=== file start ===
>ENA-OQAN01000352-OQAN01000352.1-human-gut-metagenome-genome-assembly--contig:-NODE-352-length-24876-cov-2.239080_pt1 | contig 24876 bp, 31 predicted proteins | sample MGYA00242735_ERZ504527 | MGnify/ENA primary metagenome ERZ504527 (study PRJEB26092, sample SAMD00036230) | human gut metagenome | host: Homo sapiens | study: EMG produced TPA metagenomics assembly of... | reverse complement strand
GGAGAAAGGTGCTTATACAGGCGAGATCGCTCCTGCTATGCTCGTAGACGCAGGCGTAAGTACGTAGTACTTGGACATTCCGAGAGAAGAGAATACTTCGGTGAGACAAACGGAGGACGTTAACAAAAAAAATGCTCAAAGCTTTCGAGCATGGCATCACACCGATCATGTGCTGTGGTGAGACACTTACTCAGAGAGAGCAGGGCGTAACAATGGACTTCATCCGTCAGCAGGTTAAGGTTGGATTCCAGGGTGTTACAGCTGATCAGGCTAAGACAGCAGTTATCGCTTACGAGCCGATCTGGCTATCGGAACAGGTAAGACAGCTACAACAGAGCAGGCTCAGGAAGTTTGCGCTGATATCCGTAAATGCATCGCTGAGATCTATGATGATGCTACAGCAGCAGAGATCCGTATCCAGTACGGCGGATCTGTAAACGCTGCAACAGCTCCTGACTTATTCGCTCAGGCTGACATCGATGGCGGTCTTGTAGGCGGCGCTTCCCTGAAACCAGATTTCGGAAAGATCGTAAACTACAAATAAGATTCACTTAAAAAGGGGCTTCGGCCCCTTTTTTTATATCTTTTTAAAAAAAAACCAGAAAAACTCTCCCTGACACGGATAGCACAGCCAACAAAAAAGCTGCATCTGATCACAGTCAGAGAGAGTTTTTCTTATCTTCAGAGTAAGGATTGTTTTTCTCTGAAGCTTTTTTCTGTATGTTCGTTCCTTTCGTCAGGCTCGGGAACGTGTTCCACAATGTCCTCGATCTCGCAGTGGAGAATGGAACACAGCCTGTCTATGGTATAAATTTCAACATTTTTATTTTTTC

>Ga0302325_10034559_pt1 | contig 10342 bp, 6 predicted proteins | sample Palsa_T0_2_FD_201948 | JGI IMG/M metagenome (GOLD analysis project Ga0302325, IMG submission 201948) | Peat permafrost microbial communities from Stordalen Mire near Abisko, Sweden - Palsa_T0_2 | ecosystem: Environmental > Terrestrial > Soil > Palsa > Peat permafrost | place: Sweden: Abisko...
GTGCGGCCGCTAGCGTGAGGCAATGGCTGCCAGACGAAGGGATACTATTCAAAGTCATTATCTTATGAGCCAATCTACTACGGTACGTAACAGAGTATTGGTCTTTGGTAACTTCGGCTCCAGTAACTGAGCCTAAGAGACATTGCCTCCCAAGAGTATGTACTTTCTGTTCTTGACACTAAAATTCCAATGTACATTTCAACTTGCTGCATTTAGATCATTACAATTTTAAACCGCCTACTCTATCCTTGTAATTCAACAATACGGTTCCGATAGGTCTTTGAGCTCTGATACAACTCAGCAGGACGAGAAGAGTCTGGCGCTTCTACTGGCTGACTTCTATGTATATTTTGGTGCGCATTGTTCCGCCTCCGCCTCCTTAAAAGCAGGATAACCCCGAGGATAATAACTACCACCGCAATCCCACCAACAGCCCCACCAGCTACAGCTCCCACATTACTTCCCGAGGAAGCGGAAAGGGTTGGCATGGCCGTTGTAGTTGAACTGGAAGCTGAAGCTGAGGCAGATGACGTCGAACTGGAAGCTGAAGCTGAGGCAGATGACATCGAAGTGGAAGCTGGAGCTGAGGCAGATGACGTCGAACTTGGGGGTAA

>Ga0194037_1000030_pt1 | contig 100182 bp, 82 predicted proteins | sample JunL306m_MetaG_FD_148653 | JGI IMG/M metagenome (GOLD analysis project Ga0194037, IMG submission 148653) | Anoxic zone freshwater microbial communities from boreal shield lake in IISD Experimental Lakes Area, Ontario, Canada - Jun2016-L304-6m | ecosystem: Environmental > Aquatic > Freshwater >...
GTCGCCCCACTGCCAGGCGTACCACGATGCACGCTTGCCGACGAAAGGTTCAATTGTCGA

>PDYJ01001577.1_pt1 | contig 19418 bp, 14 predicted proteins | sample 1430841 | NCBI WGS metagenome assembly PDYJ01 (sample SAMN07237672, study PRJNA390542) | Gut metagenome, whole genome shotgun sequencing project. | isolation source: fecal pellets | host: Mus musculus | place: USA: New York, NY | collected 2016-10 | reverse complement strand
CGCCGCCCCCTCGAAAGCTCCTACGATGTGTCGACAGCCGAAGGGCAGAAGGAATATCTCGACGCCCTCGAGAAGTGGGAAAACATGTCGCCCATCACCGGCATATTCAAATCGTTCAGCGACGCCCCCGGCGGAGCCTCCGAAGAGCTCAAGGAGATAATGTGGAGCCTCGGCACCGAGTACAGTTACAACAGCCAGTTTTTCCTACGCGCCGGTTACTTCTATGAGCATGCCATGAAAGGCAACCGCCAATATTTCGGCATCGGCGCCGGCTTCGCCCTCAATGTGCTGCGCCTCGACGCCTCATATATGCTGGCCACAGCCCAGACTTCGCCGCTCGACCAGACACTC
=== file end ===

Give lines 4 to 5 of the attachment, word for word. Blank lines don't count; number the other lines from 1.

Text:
GTGCGGCCGCTAGCGTGAGGCAATGGCTGCCAGACGAAGGGATACTATTCAAAGTCATTATCTTATGAGCCAATCTACTACGGTACGTAACAGAGTATTGGTCTTTGGTAACTTCGGCTCCAGTAACTGAGCCTAAGAGACATTGCCTCCCAAGAGTATGTACTTTCTGTTCTTGACACTAAAATTCCAATGTACATTTCAACTTGCTGCATTTAGATCATTACAATTTTAAACCGCCTACTCTATCCTTGTAATTCAACAATACGGTTCCGATAGGTCTTTGAGCTCTGATACAACTCAGCAGGACGAGAAGAGTCTGGCGCTTCTACTGGCTGACTTCTATGTATATTTTGGTGCGCATTGTTCCGCCTCCGCCTCCTTAAAAGCAGGATAACCCCGAGGATAATAACTACCACCGCAATCCCACCAACAGCCCCACCAGCTACAGCTCCCACATTACTTCCCGAGGAAGCGGAAAGGGTTGGCATGGCCGTTGTAGTTGAACTGGAAGCTGAAGCTGAGGCAGATGACGTCGAACTGGAAGCTGAAGCTGAGGCAGATGACATCGAAGTGGAAGCTGGAGCTGAGGCAGATGACGTCGAACTTGGGGGTAA

>Ga0194037_1000030_pt1 | contig 100182 bp, 82 predicted proteins | sample JunL306m_MetaG_FD_148653 | JGI IMG/M metagenome (GOLD analysis project Ga0194037, IMG submission 148653) | Anoxic zone freshwater microbial communities from boreal shield lake in IISD Experimental Lakes Area, Ontario, Canada - Jun2016-L304-6m | ecosystem: Environmental > Aquatic > Freshwater >...